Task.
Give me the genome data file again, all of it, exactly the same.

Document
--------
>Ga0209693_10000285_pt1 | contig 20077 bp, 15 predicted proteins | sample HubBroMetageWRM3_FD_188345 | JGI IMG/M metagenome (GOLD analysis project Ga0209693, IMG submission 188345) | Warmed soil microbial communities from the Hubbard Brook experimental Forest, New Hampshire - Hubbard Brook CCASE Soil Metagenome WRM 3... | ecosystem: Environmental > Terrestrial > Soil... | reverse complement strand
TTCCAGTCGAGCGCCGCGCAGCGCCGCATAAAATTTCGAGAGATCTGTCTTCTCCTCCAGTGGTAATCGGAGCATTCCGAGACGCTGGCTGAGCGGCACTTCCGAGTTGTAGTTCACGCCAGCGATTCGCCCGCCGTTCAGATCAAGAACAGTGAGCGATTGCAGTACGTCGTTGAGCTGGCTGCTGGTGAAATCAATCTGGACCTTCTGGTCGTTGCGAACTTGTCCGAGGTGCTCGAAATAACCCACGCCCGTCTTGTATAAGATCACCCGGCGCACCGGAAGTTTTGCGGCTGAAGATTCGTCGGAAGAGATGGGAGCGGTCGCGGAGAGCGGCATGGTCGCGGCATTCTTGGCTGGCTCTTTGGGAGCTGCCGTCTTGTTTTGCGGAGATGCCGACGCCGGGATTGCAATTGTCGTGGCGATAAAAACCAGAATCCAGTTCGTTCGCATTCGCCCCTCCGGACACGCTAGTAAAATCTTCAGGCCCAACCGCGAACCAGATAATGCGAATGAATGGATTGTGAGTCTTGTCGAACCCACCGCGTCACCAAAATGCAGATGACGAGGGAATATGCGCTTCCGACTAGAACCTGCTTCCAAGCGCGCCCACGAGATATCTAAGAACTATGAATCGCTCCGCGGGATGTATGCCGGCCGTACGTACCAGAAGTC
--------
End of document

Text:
>Ga0209693_10000285_pt1 | contig 20077 bp, 15 predicted proteins | sample HubBroMetageWRM3_FD_188345 | JGI IMG/M metagenome (GOLD analysis project Ga0209693, IMG submission 188345) | Warmed soil microbial communities from the Hubbard Brook experimental Forest, New Hampshire - Hubbard Brook CCASE Soil Metagenome WRM 3... | ecosystem: Environmental > Terrestrial > Soil... | reverse complement strand
TTCCAGTCGAGCGCCGCGCAGCGCCGCATAAAATTTCGAGAGATCTGTCTTCTCCTCCAGTGGTAATCGGAGCATTCCGAGACGCTGGCTGAGCGGCACTTCCGAGTTGTAGTTCACGCCAGCGATTCGCCCGCCGTTCAGATCAAGAACAGTGAGCGATTGCAGTACGTCGTTGAGCTGGCTGCTGGTGAAATCAATCTGGACCTTCTGGTCGTTGCGAACTTGTCCGAGGTGCTCGAAATAACCCACGCCCGTCTTGTATAAGATCACCCGGCGCACCGGAAGTTTTGCGGCTGAAGATTCGTCGGAAGAGATGGGAGCGGTCGCGGAGAGCGGCATGGTCGCGGCATTCTTGGCTGGCTCTTTGGGAGCTGCCGTCTTGTTTTGCGGAGATGCCGACGCCGGGATTGCAATTGTCGTGGCGATAAAAACCAGAATCCAGTTCGTTCGCATTCGCCCCTCCGGACACGCTAGTAAAATCTTCAGGCCCAACCGCGAACCAGATAATGCGAATGAATGGATTGTGAGTCTTGTCGAACCCACCGCGTCACCAAAATGCAGATGACGAGGGAATATGCGCTTCCGACTAGAACCTGCTTCCAAGCGCGCCCACGAGATATCTAAGAACTATGAATCGCTCCGCGGGATGTATGCCGGCCGTACGTACCAGAAGTC